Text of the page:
As the Paint Dries is a phrase coined by the author’s husband Scott Thomas as the humourous title of the on-going AAH daily soap-opera. The Art Association of Harrisburg is a family, a reality show, a visual feast and a very human comedy. The AAH story is a rich tapestry, filled with serious episodes  punctuated by incredible-but-true anecdotes. Most of all, the AAH story is the story of the people who have made it what it is today, and who continue to guide it into the future.

"Lady in Black" by Lavery

Excerpt:
(From the chapter AAH Exhibitions Through the Early Years: 1926-1954) … As has been noted in the section of this book on the early origins of The Art Association of Harrisburg, Homer St.Gaudens, director of the Carnegie Institute of Pittsburgh, was instrumental in the creation of the organization. Even after the charter had been accepted and the Articles of Incorporation finalized, Mr. St. Gaudens retained his abiding interest in the wellbeing of AAH. It was he in February of 1926 who arranged for a major show of paintings by Sir John Lavery, R.A., of England, as the first exhibition to be presented under the AAH auspices.

According to an article in The Patriot dated February 15, 1926, Harrisburg was chosen instead of Palm Beach as one of the few cities for exhibition of Lavery’s paintings. Apparently, the AAH exhibition committee, chaired by Mrs. Lyman Gilbert of 203 N. Front St. had met to discuss the exhibition, with Homer St. Gaudens planning to arrive the next day to confer with the committee on the location for the show. St. Gaudens had planned the exhibition’s circuit, with it originally including only Boston, New York, Pittsburgh and Palm Beach. It seems that the “difficulty of transportation has made it impossible to take the collection of paintings to Palm Beach, and Harrisburg was chosen instead.”

The article explained that Sir John and Lady Lavery had been spending time in America, traveling with the collection of 46 portraits, interiors, and landscapes selected by the artist himself. An Evening Newsarticle from February 11 had called the paintings one of “the most unusual one-man collections ever exhibited in America.” Sir John Lavery was a member of the Royal Academies of London, Edinburgh, Dublin, Rome, Milan and Stockholm; of the Society of French Artists, Beaux Arts Society of Paris, Society of Spanish Artists in Madrid and of the Secessions of Berlin, Vienna and Munich. The article extolled the fact that Lavery had been knighted by the King of England, by the King of Italy and by the King of the Belgians, and had been awarded the degree of doctor of laws by Queen’s University, Belfast. At that time, Lavery was represented by paintings in the permanent collections of 38 public galleries and museums throughout the world. Obviously, having this collection come to Harrisburg as the premier exhibition of the new Art Association was a real coup, and a testament to the value Homer St. Gaudens placed on the organization he had worked so diligently to create.

The Patriot and The Evening News enthused over the exhibition, running excited articles as the paintings began to arrive. On February 25, 1926, The Patriot announced the arrival of two additional paintings and stated that the Lavery exhibit would open at the Civic Club at 11 AM on February 26 for a ten-day run. The two paintings that arrived were “The Silver Dress,” a portrait of Lady Curzon, and “The Red Hammock,” a portrait of Lady Hazel Lavery reclining in a hammock. The article explained that for each day of the ten days of the exhibition there would be a hostess on duty at the Civic Club to answer questions. The hours each day would be 11 AM to 1 PM, and 2 PM to 10 PM during the week, and 2 PM to 10 PM on Sunday. One hundred and fifty people were expected to attend the pre-showing, with “each trustee of the Art Association given the privilege of inviting 5 guests.”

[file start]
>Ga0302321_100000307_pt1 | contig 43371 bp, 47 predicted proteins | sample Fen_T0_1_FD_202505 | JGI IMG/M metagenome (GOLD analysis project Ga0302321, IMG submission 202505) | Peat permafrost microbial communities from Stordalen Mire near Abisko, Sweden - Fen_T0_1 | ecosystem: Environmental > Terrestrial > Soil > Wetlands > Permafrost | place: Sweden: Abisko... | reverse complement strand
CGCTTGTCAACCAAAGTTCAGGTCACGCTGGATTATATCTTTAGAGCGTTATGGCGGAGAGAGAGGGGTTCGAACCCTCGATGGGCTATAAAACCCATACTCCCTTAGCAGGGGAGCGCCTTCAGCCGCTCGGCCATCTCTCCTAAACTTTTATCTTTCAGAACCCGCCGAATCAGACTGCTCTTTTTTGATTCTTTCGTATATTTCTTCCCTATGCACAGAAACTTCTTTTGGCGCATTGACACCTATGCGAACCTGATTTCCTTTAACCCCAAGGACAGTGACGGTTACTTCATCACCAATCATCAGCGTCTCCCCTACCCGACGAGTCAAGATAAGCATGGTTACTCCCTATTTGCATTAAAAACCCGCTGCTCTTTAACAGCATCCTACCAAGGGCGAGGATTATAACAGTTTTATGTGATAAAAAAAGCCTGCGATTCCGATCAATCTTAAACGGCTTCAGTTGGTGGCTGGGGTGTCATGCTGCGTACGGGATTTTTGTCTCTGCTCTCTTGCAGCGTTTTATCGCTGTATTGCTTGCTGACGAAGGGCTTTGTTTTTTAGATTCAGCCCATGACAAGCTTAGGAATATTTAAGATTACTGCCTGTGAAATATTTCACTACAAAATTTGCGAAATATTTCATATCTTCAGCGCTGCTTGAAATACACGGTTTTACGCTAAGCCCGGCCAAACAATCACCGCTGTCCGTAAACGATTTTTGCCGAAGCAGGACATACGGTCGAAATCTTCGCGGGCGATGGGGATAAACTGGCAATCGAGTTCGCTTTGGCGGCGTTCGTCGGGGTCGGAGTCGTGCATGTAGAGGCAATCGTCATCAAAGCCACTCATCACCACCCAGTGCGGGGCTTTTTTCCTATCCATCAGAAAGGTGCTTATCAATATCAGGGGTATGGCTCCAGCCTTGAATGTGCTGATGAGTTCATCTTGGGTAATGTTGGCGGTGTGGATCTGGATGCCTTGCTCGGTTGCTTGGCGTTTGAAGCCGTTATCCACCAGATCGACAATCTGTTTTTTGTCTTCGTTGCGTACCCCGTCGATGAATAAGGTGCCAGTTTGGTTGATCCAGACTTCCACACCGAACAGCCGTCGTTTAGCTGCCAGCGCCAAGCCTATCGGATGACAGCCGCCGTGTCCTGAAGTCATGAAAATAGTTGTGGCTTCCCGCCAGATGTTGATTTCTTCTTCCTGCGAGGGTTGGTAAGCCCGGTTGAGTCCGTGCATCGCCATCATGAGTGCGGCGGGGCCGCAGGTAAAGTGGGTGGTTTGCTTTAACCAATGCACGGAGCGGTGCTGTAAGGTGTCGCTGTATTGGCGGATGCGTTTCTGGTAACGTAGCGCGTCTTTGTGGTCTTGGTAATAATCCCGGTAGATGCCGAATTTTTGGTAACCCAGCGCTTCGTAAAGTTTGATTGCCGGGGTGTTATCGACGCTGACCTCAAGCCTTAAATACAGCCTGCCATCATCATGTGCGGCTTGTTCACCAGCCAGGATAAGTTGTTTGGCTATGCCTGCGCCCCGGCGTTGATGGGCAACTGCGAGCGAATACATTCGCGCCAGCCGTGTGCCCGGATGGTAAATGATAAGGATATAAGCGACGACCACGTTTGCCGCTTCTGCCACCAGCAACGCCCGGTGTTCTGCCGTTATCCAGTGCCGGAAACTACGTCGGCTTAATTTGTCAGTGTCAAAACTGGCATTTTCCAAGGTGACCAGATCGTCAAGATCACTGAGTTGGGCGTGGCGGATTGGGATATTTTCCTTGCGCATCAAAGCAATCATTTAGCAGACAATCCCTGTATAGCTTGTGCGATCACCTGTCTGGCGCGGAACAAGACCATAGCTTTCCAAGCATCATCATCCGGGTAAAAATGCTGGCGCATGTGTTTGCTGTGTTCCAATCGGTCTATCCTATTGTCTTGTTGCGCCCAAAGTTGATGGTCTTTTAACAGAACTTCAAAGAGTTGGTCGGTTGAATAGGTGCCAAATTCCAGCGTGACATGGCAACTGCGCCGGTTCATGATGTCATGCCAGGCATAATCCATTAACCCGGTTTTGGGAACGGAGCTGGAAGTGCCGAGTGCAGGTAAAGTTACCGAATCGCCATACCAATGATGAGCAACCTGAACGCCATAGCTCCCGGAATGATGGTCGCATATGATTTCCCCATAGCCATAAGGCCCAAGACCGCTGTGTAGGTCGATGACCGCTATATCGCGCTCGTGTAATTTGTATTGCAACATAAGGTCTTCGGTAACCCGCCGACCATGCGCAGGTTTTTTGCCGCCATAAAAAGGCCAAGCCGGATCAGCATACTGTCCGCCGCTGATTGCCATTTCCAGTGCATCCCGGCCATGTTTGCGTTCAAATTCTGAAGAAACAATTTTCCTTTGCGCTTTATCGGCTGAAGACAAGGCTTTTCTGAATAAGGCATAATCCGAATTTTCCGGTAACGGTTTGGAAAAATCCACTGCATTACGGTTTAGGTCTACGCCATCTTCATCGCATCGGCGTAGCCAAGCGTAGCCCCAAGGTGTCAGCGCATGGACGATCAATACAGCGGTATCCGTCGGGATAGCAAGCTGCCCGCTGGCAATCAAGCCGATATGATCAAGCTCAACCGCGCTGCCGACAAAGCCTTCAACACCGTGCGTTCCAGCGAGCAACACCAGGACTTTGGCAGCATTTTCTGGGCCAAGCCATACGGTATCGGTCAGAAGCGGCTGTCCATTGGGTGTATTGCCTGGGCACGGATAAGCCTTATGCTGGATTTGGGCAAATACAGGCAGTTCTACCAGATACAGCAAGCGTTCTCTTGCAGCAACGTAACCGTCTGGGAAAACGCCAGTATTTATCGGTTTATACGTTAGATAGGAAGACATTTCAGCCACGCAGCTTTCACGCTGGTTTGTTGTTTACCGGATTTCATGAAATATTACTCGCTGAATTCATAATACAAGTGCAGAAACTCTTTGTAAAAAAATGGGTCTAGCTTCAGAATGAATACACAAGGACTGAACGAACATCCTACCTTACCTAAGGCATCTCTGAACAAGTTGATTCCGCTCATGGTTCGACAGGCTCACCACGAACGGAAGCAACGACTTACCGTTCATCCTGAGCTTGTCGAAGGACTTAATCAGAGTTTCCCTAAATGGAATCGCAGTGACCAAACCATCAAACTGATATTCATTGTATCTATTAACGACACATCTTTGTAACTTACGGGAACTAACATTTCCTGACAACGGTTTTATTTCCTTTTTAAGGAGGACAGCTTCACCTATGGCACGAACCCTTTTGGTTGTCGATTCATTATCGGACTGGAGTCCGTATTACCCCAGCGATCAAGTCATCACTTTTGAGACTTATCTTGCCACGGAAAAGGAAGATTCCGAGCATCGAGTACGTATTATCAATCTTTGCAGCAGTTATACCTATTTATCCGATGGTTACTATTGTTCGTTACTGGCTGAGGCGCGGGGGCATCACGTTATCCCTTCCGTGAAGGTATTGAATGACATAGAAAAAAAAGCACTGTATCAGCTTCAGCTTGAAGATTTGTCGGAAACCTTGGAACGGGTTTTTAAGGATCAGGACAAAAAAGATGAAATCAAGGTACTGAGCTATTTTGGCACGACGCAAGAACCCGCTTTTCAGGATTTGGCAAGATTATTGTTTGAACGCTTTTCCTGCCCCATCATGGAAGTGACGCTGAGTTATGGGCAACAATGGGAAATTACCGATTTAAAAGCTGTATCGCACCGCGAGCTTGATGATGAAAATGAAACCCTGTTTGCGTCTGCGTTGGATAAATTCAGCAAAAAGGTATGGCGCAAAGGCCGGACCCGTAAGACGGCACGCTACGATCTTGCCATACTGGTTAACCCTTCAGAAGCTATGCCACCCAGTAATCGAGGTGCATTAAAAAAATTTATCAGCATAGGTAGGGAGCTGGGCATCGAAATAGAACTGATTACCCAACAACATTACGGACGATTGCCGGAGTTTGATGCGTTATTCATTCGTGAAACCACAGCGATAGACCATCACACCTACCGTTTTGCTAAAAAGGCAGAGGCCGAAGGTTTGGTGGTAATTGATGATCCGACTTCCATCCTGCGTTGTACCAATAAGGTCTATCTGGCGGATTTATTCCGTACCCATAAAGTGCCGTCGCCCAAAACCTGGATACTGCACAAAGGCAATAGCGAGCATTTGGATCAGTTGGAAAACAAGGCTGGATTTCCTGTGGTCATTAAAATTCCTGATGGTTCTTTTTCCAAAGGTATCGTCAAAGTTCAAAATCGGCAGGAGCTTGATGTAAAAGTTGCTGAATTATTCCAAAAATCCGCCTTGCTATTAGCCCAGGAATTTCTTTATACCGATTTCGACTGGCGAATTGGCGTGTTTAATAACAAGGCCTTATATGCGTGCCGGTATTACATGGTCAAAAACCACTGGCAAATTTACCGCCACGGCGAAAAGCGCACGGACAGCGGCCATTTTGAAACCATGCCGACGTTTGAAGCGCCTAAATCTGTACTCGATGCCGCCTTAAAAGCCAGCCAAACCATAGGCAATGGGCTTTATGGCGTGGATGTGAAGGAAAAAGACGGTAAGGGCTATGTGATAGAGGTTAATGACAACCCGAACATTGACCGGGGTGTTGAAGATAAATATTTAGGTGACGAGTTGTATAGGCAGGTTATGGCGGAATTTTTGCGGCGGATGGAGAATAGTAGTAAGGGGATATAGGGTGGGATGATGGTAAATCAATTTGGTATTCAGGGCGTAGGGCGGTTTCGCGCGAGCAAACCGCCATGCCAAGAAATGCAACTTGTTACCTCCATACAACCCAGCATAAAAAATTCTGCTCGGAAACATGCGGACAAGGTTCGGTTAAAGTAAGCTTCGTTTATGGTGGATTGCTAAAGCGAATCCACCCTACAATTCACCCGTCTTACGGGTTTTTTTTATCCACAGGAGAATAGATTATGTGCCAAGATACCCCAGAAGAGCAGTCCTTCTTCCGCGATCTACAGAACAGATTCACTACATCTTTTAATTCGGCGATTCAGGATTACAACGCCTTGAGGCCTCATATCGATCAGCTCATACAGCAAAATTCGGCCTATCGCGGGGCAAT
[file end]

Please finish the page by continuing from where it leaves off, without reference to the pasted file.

It was noted that the club’s lecture room had been transformed into a “real art gallery,” with electric light reflectors installed over each painting to “give just the proper amount of light to bring out the rich colourings of the pictures.”

On February 26, The Patriot noted that Dr. C. Valentine Kirby described Lavery as “primarily a portrait painter” when he spoke about the collection at the show’s preview the evening before. The collection of paintings was valued at $100,000, an astonishing sum for 1926. Dr. Kirby explained, “The paintings of Sir John Lavery have something in them that shows he paints for the love of painting and not because he had to. Dr. Valentine was the director of art in the State Department of Education, and had been invited to give his informed comments to the elite group assembled at the Civic Club for the show’s “pre-showing.” Dr. Valentine further said that in Lavery’s interiors and outdoor scenes, the artist almost always included a figure “which seems to fit into the surroundings exactly and belong there.”

Art Association of Harrisburg by Jim BarberBook Release Event:
The Art Association of Harrisburg will be hosting an event to celebrate the release of As the Paint Dries on Friday December 5, 2014, from 5 pm to 8 pm at the association’s headquarters at 21 North Front Street, Harrisburg, PA 17101.

As the Paint Dries: The History of the Art Association of Harrisburg
Authored by Carrie Wissler-Thomas with Michael Barton
List Price: $29.95
ISBN: 978-1-62006-501-3
B&W 6 x 9 in Cloth w/Jacket
196 pages
Sunbury Press, Inc.
BISAC: Art History / USA / Pennsylvania

For more information, please see:
http://www.sunburypressstore.com/As-the-Paint-Dries-9781620065013.htm

For more information about the Art Assocation of Harrisburg, please see:

http://www.artassocofhbg.com/index2.htm